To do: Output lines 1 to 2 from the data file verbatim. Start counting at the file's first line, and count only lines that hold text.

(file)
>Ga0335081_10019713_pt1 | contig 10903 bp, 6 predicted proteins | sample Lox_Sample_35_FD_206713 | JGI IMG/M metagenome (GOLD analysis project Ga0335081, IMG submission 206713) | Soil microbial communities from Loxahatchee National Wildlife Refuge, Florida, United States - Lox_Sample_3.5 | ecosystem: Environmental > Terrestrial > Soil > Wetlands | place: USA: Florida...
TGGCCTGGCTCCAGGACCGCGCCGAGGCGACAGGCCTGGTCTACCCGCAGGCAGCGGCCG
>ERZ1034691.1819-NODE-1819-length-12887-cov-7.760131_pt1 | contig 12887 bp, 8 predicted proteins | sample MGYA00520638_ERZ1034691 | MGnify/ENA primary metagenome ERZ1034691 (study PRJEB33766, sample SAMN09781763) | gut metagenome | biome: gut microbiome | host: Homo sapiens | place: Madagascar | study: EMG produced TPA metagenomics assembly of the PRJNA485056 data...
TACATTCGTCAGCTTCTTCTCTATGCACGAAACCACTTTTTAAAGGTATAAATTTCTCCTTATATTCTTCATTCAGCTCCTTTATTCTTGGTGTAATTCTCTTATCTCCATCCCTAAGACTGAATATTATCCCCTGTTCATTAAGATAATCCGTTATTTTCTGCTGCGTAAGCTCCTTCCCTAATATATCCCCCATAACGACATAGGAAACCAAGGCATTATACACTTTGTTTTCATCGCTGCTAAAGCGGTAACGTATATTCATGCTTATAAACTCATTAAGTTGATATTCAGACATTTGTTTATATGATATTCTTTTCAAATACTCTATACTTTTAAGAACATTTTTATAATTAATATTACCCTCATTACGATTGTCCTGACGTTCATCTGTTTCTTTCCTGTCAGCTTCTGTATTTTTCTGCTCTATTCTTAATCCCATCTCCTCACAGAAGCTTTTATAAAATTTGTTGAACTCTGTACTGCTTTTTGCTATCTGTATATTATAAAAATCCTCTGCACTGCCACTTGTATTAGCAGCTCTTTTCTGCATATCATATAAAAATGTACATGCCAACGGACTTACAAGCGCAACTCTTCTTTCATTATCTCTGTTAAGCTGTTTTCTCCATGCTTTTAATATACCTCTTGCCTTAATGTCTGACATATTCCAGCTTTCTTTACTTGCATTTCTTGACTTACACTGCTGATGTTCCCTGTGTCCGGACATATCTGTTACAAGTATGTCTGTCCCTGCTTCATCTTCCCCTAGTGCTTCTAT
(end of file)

>Ga0335081_10019713_pt1 | contig 10903 bp, 6 predicted proteins | sample Lox_Sample_35_FD_206713 | JGI IMG/M metagenome (GOLD analysis project Ga0335081, IMG submission 206713) | Soil microbial communities from Loxahatchee National Wildlife Refuge, Florida, United States - Lox_Sample_3.5 | ecosystem: Environmental > Terrestrial > Soil > Wetlands | place: USA: Florida...
TGGCCTGGCTCCAGGACCGCGCCGAGGCGACAGGCCTGGTCTACCCGCAGGCAGCGGCCG